June 3, 2010

Rehabilitating a Steward - 3

In Luke 16, Jesus tells us this one particular steward ('oikonomon') was reportedly "squandering his possessions" (NASB; Greek: διασκορπίζων τὰ ὑπάρχοντα αὐτοῦ). In practical terms, that means the manager had not been profitably overseeing his portion of the master's portfolio. However, we also know that each on-site contractor kept account of how much they owed (thus being called ‘debtors’, χρεωφειλετῶν) to their landlord, and by their own reckoning, these particular holdings seem to have been doing quite well. So what was actually going on?

In virtually any case, the rich man would not have purchased these "possessions" at all recently. Likewise, the typical on-site contractor at each property would have been skilled, experienced specialists at whatever their chores. Each contractor had probably held their position for some years, and did not need to be checked up on for productivity’s sake. They may not have needed more than a dispatch from the landowner to send him his share of the positive output.

What, then, was the role of the steward?

The first thing we see the rich man ask of his steward is information. “Turn in the account of your stewardship.” But this lazy servant could not give accounts without checking with each contractor.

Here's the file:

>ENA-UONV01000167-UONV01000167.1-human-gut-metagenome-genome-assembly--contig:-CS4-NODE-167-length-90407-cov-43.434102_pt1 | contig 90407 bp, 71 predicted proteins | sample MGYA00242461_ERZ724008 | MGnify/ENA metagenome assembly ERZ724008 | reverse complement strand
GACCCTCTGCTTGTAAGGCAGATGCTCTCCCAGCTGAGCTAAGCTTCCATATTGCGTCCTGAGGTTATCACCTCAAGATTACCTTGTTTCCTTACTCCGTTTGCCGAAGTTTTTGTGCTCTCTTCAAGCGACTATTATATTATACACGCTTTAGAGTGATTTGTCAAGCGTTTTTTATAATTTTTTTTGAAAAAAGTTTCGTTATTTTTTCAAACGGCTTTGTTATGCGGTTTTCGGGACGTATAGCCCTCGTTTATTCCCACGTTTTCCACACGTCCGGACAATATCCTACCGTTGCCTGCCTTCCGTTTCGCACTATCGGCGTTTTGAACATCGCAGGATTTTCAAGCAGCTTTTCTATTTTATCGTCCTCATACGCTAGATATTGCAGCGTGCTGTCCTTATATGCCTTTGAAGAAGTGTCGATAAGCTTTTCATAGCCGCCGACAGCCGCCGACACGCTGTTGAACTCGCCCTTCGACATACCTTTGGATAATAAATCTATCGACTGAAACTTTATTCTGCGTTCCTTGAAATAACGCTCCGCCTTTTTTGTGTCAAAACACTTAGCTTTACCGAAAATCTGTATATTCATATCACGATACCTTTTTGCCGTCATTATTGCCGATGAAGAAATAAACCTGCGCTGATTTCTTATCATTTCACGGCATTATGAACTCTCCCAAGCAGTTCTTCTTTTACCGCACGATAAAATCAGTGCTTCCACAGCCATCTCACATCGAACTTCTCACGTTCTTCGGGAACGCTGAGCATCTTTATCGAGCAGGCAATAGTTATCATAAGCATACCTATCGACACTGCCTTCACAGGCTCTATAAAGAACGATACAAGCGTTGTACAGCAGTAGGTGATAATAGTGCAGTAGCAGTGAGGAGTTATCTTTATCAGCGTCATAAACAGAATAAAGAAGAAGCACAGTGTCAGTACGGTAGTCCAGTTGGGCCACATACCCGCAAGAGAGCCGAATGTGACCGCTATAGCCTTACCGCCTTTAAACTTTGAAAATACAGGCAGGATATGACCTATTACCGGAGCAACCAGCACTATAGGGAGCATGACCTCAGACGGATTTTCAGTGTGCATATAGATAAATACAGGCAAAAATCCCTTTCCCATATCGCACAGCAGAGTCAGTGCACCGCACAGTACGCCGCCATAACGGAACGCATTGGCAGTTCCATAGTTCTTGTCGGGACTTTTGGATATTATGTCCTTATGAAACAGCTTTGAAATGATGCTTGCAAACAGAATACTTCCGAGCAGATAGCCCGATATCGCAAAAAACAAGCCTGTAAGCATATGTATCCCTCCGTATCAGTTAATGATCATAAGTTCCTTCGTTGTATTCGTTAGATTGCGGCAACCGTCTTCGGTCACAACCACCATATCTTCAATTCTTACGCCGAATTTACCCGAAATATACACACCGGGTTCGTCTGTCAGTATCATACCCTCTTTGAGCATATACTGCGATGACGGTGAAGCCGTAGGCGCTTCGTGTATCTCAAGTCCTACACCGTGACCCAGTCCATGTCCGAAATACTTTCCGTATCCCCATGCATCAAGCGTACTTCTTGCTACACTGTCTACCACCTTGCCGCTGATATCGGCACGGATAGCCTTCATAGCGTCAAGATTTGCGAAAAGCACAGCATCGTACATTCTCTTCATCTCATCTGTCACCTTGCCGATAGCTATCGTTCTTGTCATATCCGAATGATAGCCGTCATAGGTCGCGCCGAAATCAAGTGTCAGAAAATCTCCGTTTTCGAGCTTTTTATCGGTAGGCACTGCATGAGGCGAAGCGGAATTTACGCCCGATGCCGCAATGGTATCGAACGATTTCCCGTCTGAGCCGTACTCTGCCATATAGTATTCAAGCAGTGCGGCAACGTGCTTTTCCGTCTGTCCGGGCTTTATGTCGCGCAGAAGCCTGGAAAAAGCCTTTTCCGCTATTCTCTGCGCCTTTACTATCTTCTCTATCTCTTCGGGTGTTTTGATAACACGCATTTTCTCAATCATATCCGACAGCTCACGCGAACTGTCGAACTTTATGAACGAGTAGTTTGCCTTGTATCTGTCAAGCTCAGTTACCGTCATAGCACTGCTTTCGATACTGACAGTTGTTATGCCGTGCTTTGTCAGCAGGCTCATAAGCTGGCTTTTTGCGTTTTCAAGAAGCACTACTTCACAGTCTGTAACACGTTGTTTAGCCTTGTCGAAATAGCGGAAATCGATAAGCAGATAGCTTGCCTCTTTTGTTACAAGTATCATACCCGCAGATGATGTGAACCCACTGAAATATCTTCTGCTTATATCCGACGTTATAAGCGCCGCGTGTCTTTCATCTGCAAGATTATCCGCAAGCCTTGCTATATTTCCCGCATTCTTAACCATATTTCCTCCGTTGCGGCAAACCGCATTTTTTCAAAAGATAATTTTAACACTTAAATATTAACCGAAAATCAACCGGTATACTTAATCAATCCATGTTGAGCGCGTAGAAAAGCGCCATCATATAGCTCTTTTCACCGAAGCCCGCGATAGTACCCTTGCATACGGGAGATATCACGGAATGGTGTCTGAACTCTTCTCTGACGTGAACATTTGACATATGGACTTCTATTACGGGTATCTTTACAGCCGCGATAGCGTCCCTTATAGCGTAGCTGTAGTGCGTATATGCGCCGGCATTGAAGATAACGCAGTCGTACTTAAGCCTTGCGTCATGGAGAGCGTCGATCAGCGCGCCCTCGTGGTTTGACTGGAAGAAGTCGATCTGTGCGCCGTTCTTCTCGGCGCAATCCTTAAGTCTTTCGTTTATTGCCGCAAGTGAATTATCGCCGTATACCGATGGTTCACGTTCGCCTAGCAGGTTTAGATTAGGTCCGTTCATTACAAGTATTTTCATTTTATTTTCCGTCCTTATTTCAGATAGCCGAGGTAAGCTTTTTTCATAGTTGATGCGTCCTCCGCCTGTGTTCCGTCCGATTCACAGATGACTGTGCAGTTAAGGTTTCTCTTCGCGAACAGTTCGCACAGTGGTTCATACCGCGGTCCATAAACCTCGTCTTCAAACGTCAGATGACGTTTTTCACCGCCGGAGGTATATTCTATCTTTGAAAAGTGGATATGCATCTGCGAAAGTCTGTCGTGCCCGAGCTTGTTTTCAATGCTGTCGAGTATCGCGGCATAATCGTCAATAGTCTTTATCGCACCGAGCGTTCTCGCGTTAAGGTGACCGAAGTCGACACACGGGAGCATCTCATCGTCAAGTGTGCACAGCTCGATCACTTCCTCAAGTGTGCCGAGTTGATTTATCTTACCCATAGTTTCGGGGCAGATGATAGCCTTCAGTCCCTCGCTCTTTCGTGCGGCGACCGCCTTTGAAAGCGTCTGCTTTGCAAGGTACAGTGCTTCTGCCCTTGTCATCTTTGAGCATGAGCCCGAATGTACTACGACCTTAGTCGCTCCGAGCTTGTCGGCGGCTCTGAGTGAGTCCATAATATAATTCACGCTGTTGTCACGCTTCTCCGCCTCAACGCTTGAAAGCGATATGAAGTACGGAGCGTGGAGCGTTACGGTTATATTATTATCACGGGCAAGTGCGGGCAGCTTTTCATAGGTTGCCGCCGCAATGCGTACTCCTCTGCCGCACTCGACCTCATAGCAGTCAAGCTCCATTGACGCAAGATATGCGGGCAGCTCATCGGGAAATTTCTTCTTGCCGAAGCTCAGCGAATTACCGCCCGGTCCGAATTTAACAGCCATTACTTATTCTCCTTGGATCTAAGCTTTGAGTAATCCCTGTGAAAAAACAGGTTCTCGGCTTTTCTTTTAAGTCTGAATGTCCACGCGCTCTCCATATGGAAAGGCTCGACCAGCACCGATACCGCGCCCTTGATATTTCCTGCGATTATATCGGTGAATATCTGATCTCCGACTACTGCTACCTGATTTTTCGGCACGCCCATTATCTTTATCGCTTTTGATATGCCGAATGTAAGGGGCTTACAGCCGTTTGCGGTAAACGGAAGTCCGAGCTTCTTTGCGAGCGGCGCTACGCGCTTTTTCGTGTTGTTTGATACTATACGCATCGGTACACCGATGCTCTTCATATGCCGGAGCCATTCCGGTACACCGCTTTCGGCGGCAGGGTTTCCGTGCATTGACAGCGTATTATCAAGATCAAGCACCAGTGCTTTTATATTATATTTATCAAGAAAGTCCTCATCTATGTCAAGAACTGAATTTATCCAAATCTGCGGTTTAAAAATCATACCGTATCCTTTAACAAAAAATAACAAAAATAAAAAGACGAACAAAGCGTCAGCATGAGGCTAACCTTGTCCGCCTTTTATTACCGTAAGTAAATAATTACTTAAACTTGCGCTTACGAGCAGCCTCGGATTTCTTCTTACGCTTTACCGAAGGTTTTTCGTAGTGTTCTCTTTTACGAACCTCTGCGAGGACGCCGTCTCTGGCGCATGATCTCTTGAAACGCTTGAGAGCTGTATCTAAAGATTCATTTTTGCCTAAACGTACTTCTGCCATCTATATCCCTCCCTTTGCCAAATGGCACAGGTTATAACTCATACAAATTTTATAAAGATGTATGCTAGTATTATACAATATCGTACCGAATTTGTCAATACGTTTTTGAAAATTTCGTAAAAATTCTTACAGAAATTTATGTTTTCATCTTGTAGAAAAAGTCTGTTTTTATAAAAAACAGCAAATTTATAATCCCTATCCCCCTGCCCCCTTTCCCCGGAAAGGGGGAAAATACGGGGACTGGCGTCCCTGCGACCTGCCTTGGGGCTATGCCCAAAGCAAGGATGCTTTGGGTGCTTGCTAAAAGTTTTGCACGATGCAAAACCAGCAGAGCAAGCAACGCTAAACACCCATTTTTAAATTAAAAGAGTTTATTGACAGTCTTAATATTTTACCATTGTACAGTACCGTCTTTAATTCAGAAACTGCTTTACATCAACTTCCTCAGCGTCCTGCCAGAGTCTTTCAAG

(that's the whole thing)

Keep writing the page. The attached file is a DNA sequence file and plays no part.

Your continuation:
Now then, a capable oil manufacturer would not have agreed in principle ahead of time to promise eight-hundred gallons of oil if he had no idea what that year's olive crop was about to be like. Rather, the fact that he self-reported this sizable debt tells us his operation must have been doing well.

Eight-hundred gallons of oil is the landowner's personal profit after the oil-press contractor had sold enough else of their product to pay for the workforce, overhead, and his own cut - not to mention the bill for the olives they'd most likely purchased the previous autumn or winter. Likewise, a thousand bushels of grain was the landlord's personal share from that harvest. That's how business was done. Whatever smaller amount the wheat farmer had kept, used and sold, a percentage is what they would have agreed to beforehand.

This basic picture of how business was done turns many readings of Luke 16 on their head.

The stewards’ possessions weren’t actually unprofitable. It was only the steward’s management which has been said to be wasteful. Here were two very successful businesses, obviously being run by competent on-site foremen, but the steward must not have talked to those foremen in some time, because he wasn’t prepared to give an account for how well they ‘d been doing.

Again, the possessions were good. It’s the steward whose management had been wasteful.

To be continued…

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